Under the Sesame Street-like “which of this things is not like the other” type analysis required by Enfish for 101 motions to dismiss for lack of patentable subject matter, lately it’s a little news-worthy when the EDTX denies a 101 motion, but that’s what happened recently in a Marshall case. The case involves
Although most 101 defenses are raised via motions to dismiss under 12(b)(6), a few are brought under 12(c), and more than a few are either filed in or converted to the context of summary judgment. But this case raises an interesting twist with the defendant seeking dismissal on 12(b)(6) grounds and the plaintiff seeking summary judgment that the 101 defense is without merit. So let’s see how that worked out for them.
Fenwick & West’s BilskiBlog had a good summary of the state of 101 caselaw as of the end of Q1 2017 yesterday. Most notable to me was their observation of the pronounced change in grant rates for 101 motions in patent-heavy district in the last six months.
They compared grant rates from mid-2014 through the third quarter of 2016, and then over the past six months, uncovering two significant trends. First, the three top districts in terms of rulings that are not the EDTX had grant rates from 65-74%, but those rates dropped dramatically to 18-40% in the last six months. Excluding CD Cal and only looking at the double digit districts, the rate is 18-25%.
In contrast to its 31.9% grant rate from 2014-2016, however, the EDTX grant rate for 101 motions the last six months has increased to 75%, with 12 of 16 motions being granted. That is over three times the grant rate in D Del and ND Cal, which are currently at 23%.
The reason for the spike appears to be a batch of grants in March 2017, but the post recognizes that the overall national trend is a downward one nonetheless.
Yes, Mr. “Twin Peaks” Giant, it is happening again. Another 101 motion has been granted … in part. And even by the same judge (and almost the same day). In this case,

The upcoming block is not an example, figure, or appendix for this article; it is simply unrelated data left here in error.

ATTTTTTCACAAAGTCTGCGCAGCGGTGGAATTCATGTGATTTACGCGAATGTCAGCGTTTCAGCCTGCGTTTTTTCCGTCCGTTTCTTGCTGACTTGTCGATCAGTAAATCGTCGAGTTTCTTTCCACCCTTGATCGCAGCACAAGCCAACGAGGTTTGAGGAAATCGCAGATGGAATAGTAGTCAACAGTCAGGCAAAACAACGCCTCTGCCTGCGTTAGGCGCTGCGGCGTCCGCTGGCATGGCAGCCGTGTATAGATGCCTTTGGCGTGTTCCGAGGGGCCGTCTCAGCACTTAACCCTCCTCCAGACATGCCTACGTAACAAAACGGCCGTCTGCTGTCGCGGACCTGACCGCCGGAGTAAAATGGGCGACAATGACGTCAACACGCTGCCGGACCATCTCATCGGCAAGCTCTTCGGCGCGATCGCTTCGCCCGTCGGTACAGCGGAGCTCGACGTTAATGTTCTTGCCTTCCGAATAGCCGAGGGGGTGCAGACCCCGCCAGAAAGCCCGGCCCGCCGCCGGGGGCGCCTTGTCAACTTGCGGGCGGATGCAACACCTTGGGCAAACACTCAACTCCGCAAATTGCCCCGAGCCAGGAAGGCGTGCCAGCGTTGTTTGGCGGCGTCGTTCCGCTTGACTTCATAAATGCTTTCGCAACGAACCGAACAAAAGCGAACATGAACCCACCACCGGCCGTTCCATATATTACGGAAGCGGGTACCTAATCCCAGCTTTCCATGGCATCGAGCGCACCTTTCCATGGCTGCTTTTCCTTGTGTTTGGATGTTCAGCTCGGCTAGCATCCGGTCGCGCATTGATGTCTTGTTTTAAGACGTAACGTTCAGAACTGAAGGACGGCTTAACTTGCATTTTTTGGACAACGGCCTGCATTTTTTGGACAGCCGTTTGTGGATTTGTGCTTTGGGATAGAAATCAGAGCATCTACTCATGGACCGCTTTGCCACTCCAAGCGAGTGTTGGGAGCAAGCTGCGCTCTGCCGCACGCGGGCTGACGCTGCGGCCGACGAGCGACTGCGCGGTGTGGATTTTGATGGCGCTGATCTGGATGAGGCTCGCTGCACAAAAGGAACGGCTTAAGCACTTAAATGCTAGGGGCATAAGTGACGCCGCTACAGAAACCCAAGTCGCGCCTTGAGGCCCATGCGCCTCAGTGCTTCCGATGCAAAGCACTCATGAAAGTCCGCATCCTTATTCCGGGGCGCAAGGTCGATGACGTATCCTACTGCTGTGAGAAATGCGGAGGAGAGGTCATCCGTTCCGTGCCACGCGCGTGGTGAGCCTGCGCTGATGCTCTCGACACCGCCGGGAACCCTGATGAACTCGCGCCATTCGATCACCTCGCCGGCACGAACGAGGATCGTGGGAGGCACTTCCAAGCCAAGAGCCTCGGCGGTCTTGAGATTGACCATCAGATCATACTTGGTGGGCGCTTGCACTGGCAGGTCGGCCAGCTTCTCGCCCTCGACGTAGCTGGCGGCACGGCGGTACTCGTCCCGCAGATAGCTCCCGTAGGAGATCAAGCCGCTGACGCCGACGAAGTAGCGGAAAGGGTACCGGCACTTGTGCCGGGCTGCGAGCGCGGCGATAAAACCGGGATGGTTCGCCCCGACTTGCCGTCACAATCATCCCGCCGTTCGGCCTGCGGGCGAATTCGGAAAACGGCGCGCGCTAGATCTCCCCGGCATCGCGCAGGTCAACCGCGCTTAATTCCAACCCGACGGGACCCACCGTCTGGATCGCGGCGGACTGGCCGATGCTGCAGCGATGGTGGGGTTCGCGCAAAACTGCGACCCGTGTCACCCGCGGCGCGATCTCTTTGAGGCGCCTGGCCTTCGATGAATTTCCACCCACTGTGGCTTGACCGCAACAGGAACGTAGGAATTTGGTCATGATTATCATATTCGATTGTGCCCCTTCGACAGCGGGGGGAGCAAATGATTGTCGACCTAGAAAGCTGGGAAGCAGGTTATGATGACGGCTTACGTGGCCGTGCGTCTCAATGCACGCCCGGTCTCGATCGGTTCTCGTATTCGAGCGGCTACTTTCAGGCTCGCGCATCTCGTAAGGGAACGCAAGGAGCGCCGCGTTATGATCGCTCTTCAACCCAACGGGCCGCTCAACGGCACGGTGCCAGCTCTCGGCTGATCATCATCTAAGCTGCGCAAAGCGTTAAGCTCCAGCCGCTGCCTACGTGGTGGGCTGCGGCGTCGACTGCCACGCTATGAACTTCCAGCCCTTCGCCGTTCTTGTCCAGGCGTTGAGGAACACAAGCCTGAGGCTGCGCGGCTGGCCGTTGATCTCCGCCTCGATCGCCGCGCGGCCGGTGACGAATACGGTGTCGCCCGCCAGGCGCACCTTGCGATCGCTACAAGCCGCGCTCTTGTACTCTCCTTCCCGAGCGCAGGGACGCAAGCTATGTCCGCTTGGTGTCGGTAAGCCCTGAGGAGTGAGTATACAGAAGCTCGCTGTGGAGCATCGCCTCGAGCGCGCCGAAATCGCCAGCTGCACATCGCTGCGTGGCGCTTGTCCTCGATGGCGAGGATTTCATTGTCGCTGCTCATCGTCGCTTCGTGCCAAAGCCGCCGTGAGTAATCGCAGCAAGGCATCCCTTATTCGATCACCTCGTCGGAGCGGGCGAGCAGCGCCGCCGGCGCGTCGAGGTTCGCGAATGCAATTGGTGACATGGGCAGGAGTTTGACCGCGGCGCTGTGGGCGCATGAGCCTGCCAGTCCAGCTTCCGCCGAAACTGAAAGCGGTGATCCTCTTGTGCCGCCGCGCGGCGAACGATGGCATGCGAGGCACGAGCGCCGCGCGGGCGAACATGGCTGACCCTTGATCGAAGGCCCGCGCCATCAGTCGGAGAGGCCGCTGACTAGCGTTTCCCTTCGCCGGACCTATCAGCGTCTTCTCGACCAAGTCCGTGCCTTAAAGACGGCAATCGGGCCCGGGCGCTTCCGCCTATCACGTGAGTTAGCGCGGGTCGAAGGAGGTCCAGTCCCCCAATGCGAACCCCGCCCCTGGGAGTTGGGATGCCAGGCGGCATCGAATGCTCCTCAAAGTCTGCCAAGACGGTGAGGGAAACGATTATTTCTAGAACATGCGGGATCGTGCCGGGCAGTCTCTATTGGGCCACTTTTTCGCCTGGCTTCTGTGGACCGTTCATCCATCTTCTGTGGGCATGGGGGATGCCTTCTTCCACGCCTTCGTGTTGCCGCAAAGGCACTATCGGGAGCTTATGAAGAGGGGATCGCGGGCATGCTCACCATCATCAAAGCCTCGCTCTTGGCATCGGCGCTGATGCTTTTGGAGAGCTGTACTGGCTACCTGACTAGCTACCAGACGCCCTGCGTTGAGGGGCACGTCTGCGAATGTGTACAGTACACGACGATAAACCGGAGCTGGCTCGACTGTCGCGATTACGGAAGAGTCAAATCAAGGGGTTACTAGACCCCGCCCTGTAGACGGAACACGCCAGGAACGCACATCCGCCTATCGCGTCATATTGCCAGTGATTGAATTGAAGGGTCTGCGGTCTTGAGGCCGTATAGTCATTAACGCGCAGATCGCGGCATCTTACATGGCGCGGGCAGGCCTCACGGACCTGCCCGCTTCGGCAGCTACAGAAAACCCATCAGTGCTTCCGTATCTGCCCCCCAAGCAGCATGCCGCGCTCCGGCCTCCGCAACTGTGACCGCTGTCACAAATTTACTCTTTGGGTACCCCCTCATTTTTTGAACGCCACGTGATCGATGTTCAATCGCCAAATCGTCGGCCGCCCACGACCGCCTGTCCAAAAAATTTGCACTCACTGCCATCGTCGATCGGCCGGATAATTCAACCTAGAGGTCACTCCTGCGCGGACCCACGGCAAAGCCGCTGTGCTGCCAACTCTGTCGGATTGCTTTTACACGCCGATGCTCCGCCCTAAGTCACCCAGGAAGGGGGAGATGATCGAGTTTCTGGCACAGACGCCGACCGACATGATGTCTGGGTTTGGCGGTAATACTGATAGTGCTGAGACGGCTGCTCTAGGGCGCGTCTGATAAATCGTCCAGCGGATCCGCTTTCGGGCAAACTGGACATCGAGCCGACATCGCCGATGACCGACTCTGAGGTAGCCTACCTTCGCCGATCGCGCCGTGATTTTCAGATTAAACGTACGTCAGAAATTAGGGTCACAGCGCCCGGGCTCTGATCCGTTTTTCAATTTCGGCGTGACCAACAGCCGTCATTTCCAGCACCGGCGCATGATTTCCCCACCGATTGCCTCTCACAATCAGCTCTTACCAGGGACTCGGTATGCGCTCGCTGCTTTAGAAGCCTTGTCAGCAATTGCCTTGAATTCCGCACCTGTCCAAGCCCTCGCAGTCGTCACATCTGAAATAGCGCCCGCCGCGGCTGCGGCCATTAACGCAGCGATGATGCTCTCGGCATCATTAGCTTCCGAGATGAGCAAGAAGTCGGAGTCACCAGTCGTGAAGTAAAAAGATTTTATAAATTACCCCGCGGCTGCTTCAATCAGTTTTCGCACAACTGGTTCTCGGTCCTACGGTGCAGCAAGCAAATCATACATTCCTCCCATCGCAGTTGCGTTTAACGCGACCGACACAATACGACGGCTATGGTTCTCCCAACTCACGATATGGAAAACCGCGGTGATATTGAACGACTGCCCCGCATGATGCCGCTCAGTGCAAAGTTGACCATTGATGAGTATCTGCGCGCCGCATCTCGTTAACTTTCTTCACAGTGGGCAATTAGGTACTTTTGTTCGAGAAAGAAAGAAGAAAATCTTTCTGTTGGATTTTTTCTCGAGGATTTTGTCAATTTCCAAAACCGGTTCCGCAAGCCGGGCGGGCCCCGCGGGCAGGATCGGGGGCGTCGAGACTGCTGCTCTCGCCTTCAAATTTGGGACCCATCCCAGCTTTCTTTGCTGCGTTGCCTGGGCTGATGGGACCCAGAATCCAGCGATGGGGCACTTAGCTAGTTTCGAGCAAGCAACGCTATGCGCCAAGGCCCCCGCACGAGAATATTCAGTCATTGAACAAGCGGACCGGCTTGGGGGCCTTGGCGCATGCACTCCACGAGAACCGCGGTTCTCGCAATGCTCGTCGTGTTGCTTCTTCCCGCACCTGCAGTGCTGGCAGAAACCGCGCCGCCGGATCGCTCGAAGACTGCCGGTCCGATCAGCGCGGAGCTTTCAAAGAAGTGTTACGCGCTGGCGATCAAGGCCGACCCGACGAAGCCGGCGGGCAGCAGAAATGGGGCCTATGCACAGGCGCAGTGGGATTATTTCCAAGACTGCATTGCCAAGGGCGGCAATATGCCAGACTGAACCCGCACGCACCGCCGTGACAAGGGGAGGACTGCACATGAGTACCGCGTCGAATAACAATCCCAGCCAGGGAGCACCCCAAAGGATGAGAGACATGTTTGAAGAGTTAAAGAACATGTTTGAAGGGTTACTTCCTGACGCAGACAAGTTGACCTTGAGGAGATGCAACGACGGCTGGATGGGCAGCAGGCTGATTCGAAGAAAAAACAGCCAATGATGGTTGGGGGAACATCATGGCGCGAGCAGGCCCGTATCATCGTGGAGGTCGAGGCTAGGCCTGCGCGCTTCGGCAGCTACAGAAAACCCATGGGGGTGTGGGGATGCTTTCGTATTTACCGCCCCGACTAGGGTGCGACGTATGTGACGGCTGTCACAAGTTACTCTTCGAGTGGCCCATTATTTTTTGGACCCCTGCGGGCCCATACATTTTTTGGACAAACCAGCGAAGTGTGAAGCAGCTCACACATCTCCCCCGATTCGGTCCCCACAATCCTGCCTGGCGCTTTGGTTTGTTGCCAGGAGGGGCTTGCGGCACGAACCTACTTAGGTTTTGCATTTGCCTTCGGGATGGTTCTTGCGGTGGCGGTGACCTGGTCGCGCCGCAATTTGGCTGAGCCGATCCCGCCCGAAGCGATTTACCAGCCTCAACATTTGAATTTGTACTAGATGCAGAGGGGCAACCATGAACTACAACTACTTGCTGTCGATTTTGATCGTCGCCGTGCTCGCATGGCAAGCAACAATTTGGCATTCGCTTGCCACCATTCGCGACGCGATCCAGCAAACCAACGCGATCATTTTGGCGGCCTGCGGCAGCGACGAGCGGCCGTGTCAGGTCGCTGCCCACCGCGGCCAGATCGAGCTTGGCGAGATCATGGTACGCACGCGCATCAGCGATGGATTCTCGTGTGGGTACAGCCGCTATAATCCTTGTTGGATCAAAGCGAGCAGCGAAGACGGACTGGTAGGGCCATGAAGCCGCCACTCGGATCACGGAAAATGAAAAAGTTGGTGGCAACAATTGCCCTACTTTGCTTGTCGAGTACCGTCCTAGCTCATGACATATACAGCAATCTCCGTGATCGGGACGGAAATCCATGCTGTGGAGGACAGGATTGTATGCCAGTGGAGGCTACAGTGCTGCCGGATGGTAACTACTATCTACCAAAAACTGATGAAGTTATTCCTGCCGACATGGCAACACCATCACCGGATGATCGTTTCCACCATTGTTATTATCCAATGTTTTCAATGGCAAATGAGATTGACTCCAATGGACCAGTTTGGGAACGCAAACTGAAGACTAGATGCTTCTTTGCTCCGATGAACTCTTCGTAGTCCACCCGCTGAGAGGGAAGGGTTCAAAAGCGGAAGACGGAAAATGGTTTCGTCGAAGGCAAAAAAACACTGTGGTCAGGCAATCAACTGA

Two patents and six defendants – are the asserted claims invalid as ineligible subject matter under 35 U.S.C. § 101 and Alice Corp. v. CLS Bank, Int’l, 134 S. Ct. 2347 (2014) or not?
Well, yes, in part. In this case,
Okay, I know the Nintendo Wii “Wonderful 101” and “Alice” images are getting tired, so I just wanted to let readers know in advance that I won’t be using them for the two significant 101 rulings that I’m about to post about. Even though they are pretty wonderful…
I am going to have to license the graphics from Nintendo’s Wonderful 101 and it’s character Alice before this spring is out because they are in pretty heavy rotation with all the 101 rulings coming out. This morning’s focuses, as the opinions all do, on whether the claims are more analogous to the cases where patentable subject matter was found, or where it wasn’t, in, for example, Enfish.
In this case,
Defendants filed a motion for judgment on the pleadings under FRCP 12(c) alleging lack of patentable subject matter in this case, and asked the Court to invalidate the asserted claims on the basis that they are directed to the abstract idea of “offering, tracking, and processing discounts”—a concept Defendants contended is a longstanding commercial practice.
In its opinion, the Court
It’s been a busy spring for 101 grants over at the courthouse. This morning I saw another order, this time granting motions by six defendants to dismiss 974 claims in ten patents under 101 in a case involving patents dealing with financial services, but with a few twists we haven’t seen in other recent orders, including the effect of prior Markman rulings and 101 rulings involving the same patents. Both are addressed in my analysis below. The case involves
A latecomer to the 101 analysis, but these orders just keep coming out… Earlier this month Judge Payne recommended dismissal of a patent for on 101 grounds in a consolidated case. He has now issued orders (exemplar below the link, as well as the original) extending that dismissal to the consolidated defendants. The cases arise out of litigation